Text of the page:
In a few minutes, I will be meeting Nadia and Buck, who I stayed with in Sofia this past winter. In the meantime, they have moved to Texas. I will give them this year’s two books, since they figure in four chapters in one book (Dancing in My Dreams), and the entire first part of the other book (more than 50 pages of Graceful Flight) was written at The Promised Land, owned by Nadia’s brother-in-law, Bobby.
It will be interesting to see how they are adapting to life in the US. They met at seminary here, but since marriage (more than 20 years ago), they have lived in Bulgaria.
– Later –
They were going to pick me up at my hotel, which is close to their apartment, but they went to a different location of the same hotel brand from where I’m staying. That little snafu was typically American, and sort of indicative of how they’re managing in the US. Instead, we met at the restaurant that I had suggested: Joe T. Garcia’s. I discovered Joe T’s before it became the hotspot that it is today. Back in about 1980, when I was working as a law office runner (messenger girl), a co-worker told me about Joe T. Garcia’s. Her husband was a cop in Fort Worth, so he got around a lot and knew all the really good places. In those days, it was a tiny restaurant in a clapboard house in the neighborhood of the Fort Worth Stockyards (not the nicest part of town). There was no menu, you just ate whatever they were serving, but that was always excellent. And you had to walk through the kitchen, past the cooks stirring steaming loads of beans in big frying pans, to get to the dining room. Now they have added on and added on, and have taken over the next couple of blocks for parking, and it went from funky to fancy. Now Joe T. Garcia’s is very popular, and has photos of celebrities from all over the US who ate there on their visit to Fort Worth.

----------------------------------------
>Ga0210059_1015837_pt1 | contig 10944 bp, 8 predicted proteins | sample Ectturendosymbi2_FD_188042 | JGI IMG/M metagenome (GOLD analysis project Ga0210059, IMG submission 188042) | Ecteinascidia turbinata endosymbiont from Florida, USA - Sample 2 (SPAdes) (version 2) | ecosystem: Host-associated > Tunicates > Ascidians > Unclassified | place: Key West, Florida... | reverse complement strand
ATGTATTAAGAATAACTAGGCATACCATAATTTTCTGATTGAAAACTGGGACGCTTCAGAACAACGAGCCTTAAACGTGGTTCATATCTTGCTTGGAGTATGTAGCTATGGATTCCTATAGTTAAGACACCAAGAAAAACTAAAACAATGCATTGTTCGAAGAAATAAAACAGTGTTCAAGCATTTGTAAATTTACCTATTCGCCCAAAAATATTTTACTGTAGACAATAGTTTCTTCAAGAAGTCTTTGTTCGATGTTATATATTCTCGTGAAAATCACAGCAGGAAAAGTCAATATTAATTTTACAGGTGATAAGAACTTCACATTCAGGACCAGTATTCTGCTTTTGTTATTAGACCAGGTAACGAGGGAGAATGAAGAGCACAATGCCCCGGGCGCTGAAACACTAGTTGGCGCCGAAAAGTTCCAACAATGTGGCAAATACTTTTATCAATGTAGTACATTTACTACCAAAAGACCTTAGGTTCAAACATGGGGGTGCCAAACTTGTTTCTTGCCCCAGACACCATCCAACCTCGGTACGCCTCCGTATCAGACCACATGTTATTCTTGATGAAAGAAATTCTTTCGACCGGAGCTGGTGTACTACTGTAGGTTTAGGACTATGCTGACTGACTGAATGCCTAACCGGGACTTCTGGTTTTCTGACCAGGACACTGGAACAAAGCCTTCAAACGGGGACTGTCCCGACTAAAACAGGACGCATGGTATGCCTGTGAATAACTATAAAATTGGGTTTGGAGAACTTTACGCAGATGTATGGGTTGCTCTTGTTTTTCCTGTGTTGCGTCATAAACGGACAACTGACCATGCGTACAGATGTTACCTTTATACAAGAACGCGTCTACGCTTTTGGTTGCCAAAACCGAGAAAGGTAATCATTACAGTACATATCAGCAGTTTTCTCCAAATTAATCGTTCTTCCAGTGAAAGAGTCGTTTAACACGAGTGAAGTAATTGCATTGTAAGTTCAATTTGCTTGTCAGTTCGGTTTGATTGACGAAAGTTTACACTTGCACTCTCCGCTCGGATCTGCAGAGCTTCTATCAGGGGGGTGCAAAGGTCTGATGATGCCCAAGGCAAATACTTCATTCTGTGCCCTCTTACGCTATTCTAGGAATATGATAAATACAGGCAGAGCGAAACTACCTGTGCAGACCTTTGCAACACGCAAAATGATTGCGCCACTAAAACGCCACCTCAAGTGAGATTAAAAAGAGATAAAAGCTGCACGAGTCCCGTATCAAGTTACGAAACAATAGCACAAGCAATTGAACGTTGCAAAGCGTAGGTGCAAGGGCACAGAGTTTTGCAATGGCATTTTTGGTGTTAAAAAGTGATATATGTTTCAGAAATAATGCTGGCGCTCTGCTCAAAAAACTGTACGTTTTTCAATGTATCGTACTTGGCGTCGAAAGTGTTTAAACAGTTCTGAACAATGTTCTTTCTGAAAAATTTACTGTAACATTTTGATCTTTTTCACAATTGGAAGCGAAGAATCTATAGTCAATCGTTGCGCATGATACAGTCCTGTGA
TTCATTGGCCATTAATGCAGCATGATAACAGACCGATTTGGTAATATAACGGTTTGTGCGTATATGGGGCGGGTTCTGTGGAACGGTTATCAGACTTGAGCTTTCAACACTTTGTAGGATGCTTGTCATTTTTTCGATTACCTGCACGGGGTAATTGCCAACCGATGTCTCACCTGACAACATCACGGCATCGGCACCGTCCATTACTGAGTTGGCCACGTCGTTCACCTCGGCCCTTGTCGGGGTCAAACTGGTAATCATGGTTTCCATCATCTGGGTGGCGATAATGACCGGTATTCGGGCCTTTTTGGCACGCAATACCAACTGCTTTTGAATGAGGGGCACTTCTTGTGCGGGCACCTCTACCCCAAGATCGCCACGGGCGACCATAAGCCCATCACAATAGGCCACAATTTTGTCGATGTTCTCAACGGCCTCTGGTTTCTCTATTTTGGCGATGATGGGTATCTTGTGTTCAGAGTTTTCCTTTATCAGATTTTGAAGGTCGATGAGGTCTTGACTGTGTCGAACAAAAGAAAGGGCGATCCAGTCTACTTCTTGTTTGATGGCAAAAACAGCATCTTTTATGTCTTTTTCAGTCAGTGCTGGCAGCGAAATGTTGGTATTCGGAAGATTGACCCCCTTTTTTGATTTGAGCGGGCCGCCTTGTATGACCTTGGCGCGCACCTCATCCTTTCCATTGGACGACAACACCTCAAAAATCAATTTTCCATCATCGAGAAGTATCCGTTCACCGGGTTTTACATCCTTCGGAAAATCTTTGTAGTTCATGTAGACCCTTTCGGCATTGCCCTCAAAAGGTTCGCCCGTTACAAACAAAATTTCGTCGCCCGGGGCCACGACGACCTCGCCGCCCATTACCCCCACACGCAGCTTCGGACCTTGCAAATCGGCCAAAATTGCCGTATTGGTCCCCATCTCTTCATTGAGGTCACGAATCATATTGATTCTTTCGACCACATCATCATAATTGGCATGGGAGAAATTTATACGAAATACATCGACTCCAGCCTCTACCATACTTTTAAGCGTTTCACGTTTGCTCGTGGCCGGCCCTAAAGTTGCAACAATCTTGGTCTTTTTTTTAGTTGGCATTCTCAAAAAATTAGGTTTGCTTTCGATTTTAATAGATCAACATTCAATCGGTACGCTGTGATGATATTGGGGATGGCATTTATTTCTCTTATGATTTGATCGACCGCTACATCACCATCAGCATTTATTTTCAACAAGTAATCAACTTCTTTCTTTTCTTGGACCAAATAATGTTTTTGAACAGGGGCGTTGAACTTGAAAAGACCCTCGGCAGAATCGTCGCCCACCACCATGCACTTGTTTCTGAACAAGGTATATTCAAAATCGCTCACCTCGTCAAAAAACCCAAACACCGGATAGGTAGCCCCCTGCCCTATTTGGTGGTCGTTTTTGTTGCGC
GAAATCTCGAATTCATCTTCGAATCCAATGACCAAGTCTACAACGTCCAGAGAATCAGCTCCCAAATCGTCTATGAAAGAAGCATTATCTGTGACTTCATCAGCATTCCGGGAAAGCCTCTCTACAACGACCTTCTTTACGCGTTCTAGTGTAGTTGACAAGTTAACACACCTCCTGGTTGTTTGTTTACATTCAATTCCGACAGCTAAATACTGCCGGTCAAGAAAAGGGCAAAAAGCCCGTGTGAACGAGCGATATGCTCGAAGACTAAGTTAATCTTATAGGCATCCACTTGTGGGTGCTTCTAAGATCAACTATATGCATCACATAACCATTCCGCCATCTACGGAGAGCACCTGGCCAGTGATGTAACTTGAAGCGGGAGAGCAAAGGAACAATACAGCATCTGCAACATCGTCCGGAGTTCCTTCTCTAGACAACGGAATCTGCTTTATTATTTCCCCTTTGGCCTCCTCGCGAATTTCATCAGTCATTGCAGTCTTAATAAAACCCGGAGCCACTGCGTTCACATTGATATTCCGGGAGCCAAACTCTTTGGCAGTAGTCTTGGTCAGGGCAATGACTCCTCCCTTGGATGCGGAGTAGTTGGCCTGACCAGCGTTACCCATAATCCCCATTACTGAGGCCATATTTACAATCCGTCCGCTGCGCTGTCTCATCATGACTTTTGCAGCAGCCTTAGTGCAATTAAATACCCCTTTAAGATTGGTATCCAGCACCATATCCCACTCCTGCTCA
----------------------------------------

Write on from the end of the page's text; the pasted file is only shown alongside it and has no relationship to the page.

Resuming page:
I can report that their food is still excellent. On this, my first day back to Texas in over a year, I was suffering from a severe Mexican food deficit. My fellow Texan agreed that it had been hard, living in Bulgaria without a Mexican food fix.
So over a great meal, we caught up on all the happenings in their lives and mine. We commiserated about sensory overload at the grocery store and avoiding the mall at all costs. Nothing good can come from the American culture of consumerism. It creates a perceived need that develops dissatisfaction in people, whereas, I’ve noticed that I’m happiest when I remember to be grateful. Plus, they had moved from a really nice apartment in a nice part of Sofia, where they were paying a lot less for a lot more than they are paying here. They were surprised that Fort Worth is as pricey as it is.
But despite all that, they and their family are getting along fine. Now all they need is to get that green card so that they can both work. It will take both salaries to make it in the US. But God provides for His children, and they have enjoyed some very wonderful and miraculous provision—praise His wonderful Name! God is good!